Synthetic deinterlace test sequences may be completely misleading. The infamous "Cheese Slices" is a prime example. While simple in principle, such tests often do not provide textured surfaces, so field-to-field motion on repeated sinusoidal areas is not reliable. If a deinterlacer looks very clean on these tests, it usually indicates that the deinterlacer relies on some arbitrary attribute of the algorithm which may not be generally beneficial. Demeler motion compensation can be disabled, which enables a very good "bob" fall-back mode for passing synthetic tests. However, on video signals with lots of vertical detail, this bob mode flickers much more than when the default motion compensation is used. At the highest possible vertical frequency, the "1P" region on "Slices" cannot be reliably distinguished from combing effects due to motion estimation errors from occlusion or aliasing. Combing is an objectionable effect that we decided to eliminate at the expense of a slight reduction in vertical frequency response. As a consequence, the 1P region in the Slices test will be seen by the deinterlacer as all-black in one field, and all-white in the next, causing a 1/2-frame-rate flicker. With such material, it is usually beneficial to perform some vertical filtering of the input frames to the interlacer in order to mitigate this effect. The Meler interlacer can apply a vertical filter on its output prior to interlacing. However, we do not recommend using vertical filtering for "normal" video, as large regions with vertical detail very close to 1P are rare.
A subjective, but much more meaningful test of quality than "Slices" is obtained by simply looking at motion-compensated deinterlacing results on a variety of test clips. These clips should contain lots of of vertical detail, and preferably lots of vertical and horizontal camera motion. isovideo has provided many challenging sequences, with compressed originals (where available), and compressed interlaced, and compressed deinterlaced versions for your own assessment.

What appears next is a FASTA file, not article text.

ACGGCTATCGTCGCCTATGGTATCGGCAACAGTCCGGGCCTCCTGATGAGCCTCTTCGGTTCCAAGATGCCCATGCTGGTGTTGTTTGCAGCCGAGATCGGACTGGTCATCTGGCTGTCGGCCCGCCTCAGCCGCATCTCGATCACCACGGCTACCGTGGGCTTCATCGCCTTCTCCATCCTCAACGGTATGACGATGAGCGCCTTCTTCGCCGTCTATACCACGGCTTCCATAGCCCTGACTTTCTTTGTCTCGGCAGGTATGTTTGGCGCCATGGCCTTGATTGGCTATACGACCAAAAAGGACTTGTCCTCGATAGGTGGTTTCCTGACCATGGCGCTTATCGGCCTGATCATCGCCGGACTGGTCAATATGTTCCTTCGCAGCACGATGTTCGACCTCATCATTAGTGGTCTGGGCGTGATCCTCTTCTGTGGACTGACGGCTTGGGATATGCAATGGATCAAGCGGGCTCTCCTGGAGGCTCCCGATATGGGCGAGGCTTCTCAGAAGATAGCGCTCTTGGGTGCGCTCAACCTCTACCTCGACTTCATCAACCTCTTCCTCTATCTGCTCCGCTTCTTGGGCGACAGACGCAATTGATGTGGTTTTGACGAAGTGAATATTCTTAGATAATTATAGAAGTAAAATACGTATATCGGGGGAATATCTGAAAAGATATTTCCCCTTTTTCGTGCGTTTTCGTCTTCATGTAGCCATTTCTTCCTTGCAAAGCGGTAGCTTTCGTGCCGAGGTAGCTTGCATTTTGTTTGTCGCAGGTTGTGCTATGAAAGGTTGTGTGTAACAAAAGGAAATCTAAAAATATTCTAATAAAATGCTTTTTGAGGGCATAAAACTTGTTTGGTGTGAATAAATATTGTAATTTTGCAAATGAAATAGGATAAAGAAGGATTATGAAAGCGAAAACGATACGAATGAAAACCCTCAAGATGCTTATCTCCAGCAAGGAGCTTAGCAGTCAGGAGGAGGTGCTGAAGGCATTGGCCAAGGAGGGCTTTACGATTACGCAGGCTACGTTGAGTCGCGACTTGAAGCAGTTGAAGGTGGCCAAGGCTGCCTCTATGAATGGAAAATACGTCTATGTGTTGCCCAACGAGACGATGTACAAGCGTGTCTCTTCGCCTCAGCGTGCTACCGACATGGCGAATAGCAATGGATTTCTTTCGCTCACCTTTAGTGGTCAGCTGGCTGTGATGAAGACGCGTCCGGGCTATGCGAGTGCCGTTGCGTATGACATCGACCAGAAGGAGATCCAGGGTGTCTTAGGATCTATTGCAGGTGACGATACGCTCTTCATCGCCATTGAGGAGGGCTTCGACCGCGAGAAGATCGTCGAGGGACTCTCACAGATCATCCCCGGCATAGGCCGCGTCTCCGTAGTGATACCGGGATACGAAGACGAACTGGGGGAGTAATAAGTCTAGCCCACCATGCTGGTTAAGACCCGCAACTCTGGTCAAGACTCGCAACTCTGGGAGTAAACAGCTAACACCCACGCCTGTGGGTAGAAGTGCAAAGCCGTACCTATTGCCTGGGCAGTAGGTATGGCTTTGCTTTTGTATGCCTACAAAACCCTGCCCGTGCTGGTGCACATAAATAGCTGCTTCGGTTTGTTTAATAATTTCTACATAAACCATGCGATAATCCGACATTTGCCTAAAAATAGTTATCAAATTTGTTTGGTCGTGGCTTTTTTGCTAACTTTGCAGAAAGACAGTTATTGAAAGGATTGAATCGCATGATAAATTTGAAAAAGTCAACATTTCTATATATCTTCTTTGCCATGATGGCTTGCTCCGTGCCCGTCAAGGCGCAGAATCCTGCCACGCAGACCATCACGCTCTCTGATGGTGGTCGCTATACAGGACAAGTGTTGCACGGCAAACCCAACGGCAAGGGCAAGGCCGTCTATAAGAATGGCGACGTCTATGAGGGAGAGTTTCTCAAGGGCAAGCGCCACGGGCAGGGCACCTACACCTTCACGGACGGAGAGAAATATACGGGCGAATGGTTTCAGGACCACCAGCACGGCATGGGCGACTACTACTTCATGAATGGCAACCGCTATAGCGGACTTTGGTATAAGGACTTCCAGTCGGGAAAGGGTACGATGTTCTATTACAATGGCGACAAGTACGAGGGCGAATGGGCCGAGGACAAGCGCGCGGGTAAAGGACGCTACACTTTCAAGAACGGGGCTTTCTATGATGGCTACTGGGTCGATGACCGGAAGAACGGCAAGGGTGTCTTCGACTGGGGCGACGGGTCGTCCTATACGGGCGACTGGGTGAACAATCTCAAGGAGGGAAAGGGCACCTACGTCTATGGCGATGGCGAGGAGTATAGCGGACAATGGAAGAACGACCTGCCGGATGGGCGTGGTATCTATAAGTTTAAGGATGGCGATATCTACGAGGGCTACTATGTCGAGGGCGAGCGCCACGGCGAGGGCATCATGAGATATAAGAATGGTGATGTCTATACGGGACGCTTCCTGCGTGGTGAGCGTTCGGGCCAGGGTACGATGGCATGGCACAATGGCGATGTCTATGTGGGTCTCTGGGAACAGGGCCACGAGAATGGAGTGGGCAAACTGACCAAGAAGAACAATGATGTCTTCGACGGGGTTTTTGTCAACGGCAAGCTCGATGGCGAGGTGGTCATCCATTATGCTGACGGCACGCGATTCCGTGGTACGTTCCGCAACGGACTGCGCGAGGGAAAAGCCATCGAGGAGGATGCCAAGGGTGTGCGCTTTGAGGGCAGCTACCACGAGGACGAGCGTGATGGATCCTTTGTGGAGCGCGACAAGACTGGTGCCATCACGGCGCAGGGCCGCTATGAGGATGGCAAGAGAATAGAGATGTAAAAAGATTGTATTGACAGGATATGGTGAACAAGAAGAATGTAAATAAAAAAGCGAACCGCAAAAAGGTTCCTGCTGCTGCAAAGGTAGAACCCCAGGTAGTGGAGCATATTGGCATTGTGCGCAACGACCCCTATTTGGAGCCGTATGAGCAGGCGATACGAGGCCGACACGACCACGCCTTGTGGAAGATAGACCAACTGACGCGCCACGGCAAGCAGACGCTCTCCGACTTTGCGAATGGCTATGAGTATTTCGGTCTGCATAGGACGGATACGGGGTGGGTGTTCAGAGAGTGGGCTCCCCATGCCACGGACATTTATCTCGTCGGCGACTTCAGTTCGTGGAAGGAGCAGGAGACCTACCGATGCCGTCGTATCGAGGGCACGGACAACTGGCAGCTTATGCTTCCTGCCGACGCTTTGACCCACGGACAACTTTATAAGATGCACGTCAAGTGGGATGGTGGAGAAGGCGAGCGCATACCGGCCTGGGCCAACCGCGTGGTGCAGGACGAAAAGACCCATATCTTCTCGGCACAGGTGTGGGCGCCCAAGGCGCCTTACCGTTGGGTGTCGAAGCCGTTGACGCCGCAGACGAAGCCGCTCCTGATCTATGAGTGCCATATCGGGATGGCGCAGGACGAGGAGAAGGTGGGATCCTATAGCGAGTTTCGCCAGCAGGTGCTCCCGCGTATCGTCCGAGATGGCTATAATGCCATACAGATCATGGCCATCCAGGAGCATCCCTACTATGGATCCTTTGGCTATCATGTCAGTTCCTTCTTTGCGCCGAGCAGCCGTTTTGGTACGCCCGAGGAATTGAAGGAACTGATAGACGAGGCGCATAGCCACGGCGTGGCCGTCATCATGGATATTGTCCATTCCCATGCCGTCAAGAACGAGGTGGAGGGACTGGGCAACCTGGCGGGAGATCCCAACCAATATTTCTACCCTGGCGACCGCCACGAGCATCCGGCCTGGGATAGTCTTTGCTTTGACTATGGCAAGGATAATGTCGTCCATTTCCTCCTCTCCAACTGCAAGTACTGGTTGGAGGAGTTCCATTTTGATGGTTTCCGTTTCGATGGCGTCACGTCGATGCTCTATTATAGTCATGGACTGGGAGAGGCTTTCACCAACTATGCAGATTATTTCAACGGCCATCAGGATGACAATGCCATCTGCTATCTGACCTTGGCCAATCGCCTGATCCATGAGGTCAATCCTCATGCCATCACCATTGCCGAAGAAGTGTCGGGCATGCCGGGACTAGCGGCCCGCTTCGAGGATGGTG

An objective deinterlacer quality measure is to compare sizes of lossy-compressed files (e.g. using H.264/AVC or H.265/HEVC) using a progressive video clip. In particular, it is useful to compare the file sizes of a clip that has been:
The same compression options need to be engaged throughout for meaningful comparisons. The more similar in size that (ii) is to (i), the more likely it is that the deinterlacer is doing a good job. This is because progressive compression uses motion-based matches to neighboring frames in order to compress each frame. An inferior deinterlacer may introduce visible interlacing flicker, which indicates that neighboring frames are different. Therefore, to preserve the integrity of each frame, the compressor cannot compress as effectively.
Demeler typically produces H.264/HEVC-
compressed file sizes 21% smaller than the interlaced-compressed versions.
In both subjective and objective testing,
Demeler output video
quality is usually much better than other software-based deinterlacers we have tested.
Note: In our compression tests, the Meler interlacer was used to generate interlaced video from original progressive test clips.